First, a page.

I love the idea of the Co-op. Not the place where we buy our books, but the place where 30 or so students live as a community: cooking together, cleaning together, and sharing a happy progressive experience. The atmosphere is warm and fuzzy. The people are nice and friendly. The cost is cheaper than living in the dorms. There’s only one problem. No meat.
Technically, you are allowed to have and cook meat at Dudley Co-op, but according to their website, “food at the Co-op is almost entirely vegetarian.” If I lived there, I would starve. I’m one of those people who eats meat at every lunch and dinner. In my opinion, and here I borrow a turn of phrase from University President Lawrence H. Summers, vegetarianism amounts to anti-Semitism in effect if not in intent, for as an ideology, it frowns upon those who love pastrami.
Eating meat is intrinsic to my identity. About a year ago, I decided to go on a quest to turn my stomach into a sort of Noah’s ark: I want to eat every species of animal (hey, it’s important to have goals). My theory is that if something was once warm and fuzzy, it will go well with A-1 sauce. Safe to say, some of my more radical friends did not approve of my carnivorous interpretation of the flood story.
In all seriousness, I would love to be able to live in communal housing of the variety the Co-op provides, but I am given no such opportunity because of their dietary policy.
The problem, of course, extends beyond Harvard housing and into the broader realm of progressive politics. It seems like in the good old days, to be a liberal meant that one supported things like the working class, the pro-choice movement, and justice in the third world. Somewhere down the road, however, animal rights got thrown into the mix. Now, it seems that the vegetarians have established themselves as the “liberal elite,” leaving us progressive carnivores to dine elsewhere.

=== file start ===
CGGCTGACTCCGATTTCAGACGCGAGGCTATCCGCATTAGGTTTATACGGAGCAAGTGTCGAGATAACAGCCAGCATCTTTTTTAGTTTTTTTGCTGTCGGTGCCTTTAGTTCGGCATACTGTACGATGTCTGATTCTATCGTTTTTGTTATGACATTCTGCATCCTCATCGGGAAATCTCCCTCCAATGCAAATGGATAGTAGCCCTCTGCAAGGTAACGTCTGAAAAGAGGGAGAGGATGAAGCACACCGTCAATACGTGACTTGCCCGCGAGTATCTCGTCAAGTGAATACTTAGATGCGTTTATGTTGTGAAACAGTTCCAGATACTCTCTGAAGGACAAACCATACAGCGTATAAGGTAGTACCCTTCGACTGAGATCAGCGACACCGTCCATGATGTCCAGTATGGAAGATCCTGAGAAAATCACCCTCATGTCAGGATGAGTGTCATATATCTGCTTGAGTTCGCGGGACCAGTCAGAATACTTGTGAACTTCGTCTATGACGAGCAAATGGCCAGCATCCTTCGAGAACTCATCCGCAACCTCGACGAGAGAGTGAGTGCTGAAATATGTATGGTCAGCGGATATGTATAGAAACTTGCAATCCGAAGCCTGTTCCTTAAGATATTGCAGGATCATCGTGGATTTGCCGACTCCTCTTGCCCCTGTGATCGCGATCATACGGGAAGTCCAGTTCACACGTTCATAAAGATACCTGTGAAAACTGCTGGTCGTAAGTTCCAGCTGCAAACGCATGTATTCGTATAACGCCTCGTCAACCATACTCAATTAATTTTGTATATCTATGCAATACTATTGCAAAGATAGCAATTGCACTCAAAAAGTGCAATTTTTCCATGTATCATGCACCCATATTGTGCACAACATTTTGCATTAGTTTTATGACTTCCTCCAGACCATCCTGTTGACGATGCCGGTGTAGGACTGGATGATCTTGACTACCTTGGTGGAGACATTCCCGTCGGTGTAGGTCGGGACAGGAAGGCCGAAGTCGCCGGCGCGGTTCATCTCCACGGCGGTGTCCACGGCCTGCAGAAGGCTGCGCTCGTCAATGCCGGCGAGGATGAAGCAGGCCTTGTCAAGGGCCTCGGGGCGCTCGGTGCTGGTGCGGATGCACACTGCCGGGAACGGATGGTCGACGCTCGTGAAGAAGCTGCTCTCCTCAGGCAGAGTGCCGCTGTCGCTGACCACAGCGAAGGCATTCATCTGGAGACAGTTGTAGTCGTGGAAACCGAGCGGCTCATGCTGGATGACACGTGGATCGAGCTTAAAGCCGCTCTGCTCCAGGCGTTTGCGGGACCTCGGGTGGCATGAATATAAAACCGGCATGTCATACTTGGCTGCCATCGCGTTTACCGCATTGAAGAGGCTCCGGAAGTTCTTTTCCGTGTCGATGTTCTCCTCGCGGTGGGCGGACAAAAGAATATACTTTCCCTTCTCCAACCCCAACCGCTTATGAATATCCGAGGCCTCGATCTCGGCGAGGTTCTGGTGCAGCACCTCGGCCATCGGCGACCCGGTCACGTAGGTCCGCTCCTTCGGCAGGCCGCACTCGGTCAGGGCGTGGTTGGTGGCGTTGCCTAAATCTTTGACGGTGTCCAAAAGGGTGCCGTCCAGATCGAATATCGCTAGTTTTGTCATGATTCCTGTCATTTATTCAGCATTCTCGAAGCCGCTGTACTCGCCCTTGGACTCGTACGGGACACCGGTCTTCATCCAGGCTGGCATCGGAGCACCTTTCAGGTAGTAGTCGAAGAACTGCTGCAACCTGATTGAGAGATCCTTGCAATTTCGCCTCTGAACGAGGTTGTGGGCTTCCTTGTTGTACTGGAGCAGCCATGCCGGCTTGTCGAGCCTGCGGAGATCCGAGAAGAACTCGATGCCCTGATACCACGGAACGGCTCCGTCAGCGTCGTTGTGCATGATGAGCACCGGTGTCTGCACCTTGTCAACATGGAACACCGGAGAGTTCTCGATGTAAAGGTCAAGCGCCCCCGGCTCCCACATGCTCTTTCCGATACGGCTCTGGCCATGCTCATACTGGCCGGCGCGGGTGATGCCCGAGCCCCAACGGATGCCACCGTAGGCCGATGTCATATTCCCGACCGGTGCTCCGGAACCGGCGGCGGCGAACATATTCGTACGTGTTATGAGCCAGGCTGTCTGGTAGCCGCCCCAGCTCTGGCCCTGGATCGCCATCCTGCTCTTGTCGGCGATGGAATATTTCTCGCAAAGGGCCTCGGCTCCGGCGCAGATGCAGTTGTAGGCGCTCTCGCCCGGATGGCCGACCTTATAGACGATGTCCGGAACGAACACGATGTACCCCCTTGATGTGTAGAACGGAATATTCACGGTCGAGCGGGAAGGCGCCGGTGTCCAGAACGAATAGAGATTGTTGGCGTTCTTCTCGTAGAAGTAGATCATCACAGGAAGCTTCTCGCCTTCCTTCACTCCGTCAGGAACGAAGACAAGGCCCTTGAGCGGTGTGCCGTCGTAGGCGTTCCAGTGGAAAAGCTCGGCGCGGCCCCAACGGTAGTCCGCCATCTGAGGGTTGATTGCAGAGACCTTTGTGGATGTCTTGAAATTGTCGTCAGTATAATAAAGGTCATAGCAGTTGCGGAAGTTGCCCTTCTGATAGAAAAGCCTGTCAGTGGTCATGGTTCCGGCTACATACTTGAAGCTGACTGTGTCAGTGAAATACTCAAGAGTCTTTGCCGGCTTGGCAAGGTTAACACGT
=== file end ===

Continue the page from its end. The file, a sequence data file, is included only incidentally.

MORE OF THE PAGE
Animal rights should be respected. But there are limits, and many activists have long surpassed them. When People for the Ethical Treatment of Animals (PETA) launched its campaign comparing animal slaughterhouses to Nazi concentration camps that was the last straw. I have proudly joined the “I Hate PETA” facebook group and never looked back.
Some may doubt the sincerity of my arguments, thinking I am simply a hedonist motivated only by the taste of the Big Mac. But I think that the Big Mac is a useful example here, when we think of the oft-heard geo-political quip that no two countries with a McDonalds have ever gone to war. The Golden Arches have replaced the circled, upside-down Y with a line in the middle as the symbol of peace. Once the electricity is running in Baghdad, I think someone should open a Mickey-Dees.
Meat can serve as a great uniting force, as people black and white, rich and poor can come together around the barbeque for some delicious hot dogs and burgers. As it stands, the Co-op’s vegetarianism alienates those liberals like me whose support of a progressive agenda does not discount their love of hearty sausage. We want to have our steak and eat it too.
And what did the granddaddy of left-wing ideology, Karl Marx have to say on this issue? In his communist utopia, man could “hunt in the morning, fish in the afternoon [and] rear cattle in the evening.” Sounds like a pretty darn good life to me, and something tells me they wouldn’t be hunting tofu.
After Dubya’s re-election victory last November, it became clear that liberal politics in this country are suffering a great deal. Those on the radical left have become utterly disempowered. The solution, it seems to me, is to have a large tent, not a small one. And there’s room in that tent for some baby-back ribs.
In my ideal progressive living arrangement, there would be a vegetarian and vegan option at every meal, along with kosher and hallal options and alternatives for any other foreseeable dietary restrictions. But there would also be a George Foreman grill, and not just for grilled cheese sandwiches, but for burgers and chicken and steaks. In the springtime, we would smother our meats in savory sauces and celebrate the glory of humankind at the barbeque, all the while basking in the warm, fuzzy feeling that comes from devouring delicious, dead animals.
David Weinfeld ’05 is a history concentrator in Quincy House. His column appears on alternate Thursdays.